firearm. The court imposed all the sentences concurrently.
timely appealed, presenting four assignments of error argued
by court-appointed counsel, as well as one pro se assignment
of error. They are as follows: (1) the jury erred in
returning a verdict of guilty of illegal possession of a
stolen firearm; (2) the convictions were based on
circumstantial evidence that failed to establish
Defendant's identity beyond a reasonable doubt, and the
jury was unduly influenced by an invalid charge, namely the
illegal possession of a stolen firearm;(3) the trial
court erred in denying Defendant's challenges for cause
regarding prospective jurors Katrina McCain
("McCain") and John Parker ("Parker"),
and jurors James Alwell ("Alwell") and Kenneth
Taylor ("Taylor"); (4) the trial court erred in
granting the State's challenges for cause regarding
prospective jurors Ben Rosier ("Rosier") and
Jonathan Richards ("Richards"); and (5) the trial
court erred in allowing Defendant to proceed to trial in leg
compliance with La.Code Crim.P. art. 920, we review all
criminal appeals for errors patent on the face of the record.
See State v. Oliveaux, 312 So.2d 337 (La.1975).
After carefully reviewing the record, we find one error
patent, as well as court minutes of sentencing that require
first note the trial court sentenced Defendant to serve ten
years at hard labor without benefit of parole, probation, or
suspension of sentence for intimidating a witness. Louisiana
Revised Statutes 14:129.1, the applicable sentencing statute,
does not authorize a restriction of benefits. Accordingly,
Defendant's sentence is illegally excessive. Therefore,
we amend Defendant's sentence for intimidating a witness
to delete the denial of benefits and remand to the trial
court with instructions to amend the court minutes
our review of the sentencing transcript shows the trial court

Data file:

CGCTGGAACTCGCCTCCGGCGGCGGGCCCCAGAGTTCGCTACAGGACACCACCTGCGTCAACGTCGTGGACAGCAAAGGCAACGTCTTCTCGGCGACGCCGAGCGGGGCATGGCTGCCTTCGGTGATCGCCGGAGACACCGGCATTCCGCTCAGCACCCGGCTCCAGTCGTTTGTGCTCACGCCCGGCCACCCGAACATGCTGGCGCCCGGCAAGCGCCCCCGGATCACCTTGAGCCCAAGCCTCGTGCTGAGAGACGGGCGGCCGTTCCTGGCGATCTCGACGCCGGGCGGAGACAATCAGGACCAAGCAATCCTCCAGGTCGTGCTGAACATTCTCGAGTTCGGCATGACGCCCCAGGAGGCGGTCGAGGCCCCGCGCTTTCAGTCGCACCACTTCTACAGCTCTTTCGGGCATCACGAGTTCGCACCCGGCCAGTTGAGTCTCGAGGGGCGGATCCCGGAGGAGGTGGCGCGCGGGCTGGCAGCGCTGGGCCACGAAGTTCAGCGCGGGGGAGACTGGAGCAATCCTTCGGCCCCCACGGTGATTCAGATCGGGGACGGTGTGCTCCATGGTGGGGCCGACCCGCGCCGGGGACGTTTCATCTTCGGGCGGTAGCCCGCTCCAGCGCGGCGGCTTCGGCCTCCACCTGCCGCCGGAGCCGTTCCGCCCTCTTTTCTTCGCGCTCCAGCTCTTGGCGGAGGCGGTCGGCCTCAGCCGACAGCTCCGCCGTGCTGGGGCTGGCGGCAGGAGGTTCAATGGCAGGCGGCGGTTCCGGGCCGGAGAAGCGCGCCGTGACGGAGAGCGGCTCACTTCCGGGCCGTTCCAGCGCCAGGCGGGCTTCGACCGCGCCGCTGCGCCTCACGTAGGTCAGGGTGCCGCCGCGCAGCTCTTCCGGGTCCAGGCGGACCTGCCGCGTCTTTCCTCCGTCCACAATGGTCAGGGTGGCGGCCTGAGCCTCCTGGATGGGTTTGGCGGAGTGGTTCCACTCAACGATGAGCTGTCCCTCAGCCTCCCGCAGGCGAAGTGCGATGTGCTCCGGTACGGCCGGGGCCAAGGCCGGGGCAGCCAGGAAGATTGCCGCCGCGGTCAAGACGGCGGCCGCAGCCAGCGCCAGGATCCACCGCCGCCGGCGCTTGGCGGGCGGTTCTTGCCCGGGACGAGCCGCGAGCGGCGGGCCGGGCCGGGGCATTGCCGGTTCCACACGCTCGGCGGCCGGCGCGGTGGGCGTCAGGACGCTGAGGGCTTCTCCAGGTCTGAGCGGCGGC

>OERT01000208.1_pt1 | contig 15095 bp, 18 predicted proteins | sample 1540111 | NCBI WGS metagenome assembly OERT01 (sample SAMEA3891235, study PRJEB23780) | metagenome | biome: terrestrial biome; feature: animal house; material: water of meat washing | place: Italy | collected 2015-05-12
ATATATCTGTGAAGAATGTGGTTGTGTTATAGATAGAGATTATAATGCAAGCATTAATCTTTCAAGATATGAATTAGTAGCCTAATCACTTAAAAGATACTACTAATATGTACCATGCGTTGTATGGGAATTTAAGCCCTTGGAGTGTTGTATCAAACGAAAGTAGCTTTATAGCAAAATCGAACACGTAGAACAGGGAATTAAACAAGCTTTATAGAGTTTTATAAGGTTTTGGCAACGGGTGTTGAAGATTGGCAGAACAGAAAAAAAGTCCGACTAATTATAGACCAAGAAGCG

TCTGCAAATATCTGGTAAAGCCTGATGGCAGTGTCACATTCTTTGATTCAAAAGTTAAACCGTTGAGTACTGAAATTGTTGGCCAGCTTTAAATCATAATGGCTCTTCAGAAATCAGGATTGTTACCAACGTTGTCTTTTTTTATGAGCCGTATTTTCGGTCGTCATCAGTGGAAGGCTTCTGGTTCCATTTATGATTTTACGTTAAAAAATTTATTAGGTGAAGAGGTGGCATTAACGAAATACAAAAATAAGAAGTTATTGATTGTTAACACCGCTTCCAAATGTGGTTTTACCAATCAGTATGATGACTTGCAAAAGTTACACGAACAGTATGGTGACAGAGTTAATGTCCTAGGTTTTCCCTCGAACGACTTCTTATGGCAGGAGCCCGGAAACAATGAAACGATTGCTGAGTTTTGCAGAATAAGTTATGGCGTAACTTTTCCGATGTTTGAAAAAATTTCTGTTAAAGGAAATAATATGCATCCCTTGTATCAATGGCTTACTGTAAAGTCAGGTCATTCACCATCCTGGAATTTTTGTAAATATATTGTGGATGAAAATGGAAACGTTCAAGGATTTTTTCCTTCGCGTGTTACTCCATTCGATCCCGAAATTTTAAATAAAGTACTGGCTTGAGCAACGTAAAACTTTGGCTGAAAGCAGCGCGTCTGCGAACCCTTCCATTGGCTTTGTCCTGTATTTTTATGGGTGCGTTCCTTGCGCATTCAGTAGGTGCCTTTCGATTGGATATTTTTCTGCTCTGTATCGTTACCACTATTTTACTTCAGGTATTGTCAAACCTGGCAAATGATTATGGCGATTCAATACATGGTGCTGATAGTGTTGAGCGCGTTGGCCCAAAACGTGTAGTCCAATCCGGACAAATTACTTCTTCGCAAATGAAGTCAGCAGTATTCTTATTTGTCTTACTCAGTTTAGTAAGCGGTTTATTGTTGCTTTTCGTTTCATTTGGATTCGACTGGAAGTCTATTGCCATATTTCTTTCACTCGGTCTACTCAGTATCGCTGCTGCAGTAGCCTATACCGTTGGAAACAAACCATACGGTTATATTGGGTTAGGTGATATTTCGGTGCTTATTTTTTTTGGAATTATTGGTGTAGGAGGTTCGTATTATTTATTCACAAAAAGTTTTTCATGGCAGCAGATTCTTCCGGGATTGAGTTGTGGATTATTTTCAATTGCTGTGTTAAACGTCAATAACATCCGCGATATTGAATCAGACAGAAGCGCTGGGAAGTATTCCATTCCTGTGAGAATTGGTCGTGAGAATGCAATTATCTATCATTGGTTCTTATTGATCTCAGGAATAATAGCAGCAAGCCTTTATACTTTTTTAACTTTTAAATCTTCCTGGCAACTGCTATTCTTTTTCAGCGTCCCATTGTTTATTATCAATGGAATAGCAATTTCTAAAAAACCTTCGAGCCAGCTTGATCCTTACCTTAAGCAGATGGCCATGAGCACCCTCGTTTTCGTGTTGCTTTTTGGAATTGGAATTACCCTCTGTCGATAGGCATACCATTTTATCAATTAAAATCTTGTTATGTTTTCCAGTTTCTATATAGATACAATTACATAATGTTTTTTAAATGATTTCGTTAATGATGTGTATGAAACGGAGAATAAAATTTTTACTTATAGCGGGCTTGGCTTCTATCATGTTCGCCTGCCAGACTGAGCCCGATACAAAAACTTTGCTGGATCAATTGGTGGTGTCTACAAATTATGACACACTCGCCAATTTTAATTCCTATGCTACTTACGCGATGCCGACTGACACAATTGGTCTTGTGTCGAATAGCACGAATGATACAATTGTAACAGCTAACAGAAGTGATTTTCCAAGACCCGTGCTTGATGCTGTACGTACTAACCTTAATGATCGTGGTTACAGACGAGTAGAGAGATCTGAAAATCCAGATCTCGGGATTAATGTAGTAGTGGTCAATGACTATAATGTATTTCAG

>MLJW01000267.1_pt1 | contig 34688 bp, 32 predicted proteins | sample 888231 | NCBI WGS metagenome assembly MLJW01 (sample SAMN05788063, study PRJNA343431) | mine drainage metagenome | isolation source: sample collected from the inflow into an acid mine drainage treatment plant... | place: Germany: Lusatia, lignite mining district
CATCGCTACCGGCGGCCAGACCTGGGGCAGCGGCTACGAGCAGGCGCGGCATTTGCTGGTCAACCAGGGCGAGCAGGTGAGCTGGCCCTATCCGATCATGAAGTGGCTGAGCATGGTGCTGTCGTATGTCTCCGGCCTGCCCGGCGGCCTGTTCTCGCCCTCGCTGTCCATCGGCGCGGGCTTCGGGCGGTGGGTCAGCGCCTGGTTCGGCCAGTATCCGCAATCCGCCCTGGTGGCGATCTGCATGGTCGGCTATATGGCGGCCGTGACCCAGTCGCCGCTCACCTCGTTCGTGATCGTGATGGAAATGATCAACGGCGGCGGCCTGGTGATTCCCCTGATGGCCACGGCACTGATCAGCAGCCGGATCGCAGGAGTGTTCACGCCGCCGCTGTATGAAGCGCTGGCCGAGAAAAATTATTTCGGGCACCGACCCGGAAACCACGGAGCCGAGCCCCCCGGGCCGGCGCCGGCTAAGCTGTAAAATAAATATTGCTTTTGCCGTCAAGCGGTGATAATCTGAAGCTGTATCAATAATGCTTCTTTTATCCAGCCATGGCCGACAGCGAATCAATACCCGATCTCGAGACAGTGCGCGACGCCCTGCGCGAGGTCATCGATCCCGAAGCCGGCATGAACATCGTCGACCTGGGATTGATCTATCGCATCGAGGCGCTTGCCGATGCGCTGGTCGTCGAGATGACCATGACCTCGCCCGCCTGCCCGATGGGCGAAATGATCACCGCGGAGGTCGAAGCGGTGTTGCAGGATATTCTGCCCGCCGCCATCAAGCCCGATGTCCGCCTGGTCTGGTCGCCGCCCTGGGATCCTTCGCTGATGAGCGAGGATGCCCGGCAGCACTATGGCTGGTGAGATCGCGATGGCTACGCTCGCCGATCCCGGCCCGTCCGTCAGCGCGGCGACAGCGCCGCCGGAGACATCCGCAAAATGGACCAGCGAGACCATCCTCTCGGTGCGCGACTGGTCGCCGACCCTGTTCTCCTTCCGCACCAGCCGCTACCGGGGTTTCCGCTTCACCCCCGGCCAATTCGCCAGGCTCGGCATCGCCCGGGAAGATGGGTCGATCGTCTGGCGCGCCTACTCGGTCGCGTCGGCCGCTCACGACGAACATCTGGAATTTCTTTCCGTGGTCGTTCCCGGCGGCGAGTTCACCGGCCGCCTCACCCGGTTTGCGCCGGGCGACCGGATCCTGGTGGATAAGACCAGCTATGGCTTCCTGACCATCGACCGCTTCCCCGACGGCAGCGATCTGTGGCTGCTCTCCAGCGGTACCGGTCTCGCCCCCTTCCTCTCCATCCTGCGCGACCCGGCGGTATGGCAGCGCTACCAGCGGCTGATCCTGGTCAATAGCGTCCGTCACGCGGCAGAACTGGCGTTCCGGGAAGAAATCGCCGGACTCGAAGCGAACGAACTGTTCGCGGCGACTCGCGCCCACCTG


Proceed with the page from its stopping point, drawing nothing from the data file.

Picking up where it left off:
imposed a $1, 000.00 fine as required by La.R.S. 14:95.1(B)
for Defendant's conviction for possession of a firearm by
a convicted felon. Notwithstanding, the court minutes fail to
reflect the imposition of this fine. "It is well
established that where there is a conflict between the
minutes and the transcript, the transcript shall
prevail." State v. Edwards, 626 So.2d 501, 503
(La.App. 3 Cir. 1993), writ denied, 93-3125 (La.
2/3/95), 649 So.2d 400. Therefore, we direct the trial court
to correct the sentencing minutes to include the $1, 000.00
fine that was imposed for Defendant's conviction of
possession of a firearm by a convicted felon.
OF THE EVIDENCE
is a common thread between the first two assignments of
error, namely, the sufficiency of the evidence regarding
Defendant's conviction for the illegal possession of a
stolen firearm and the sufficiency of the evidence as to all
of Defendant's convictions. In the first assignment of
error, Defendant contends the State failed to present
sufficient evidence to support his conviction for the illegal
possession of a stolen firearm. In the second assignment of
error, Defendant contends the evidence was insufficient to
prove any of the charged offenses and particularly asserts
that the State failed to establish his identity beyond a
reasonable doubt. Thus, we will address those two assignments
of error first.
State v. Kennerson, 96-1518, p. 5 (La.App. 3 Cir.
5/7/97), 695 So.2d 1367, 1371, we articulated the
well-established analysis for such claims:
When the issue of sufficiency of evidence is raised on
appeal, the critical inquiry of the reviewing court is
whether, after viewing the evidence in the light most
favorable to the prosecution, any rational trier of fact
could have found the essential elements of the crime proven
beyond a reasonable doubt. Jackson v. Virginia, 443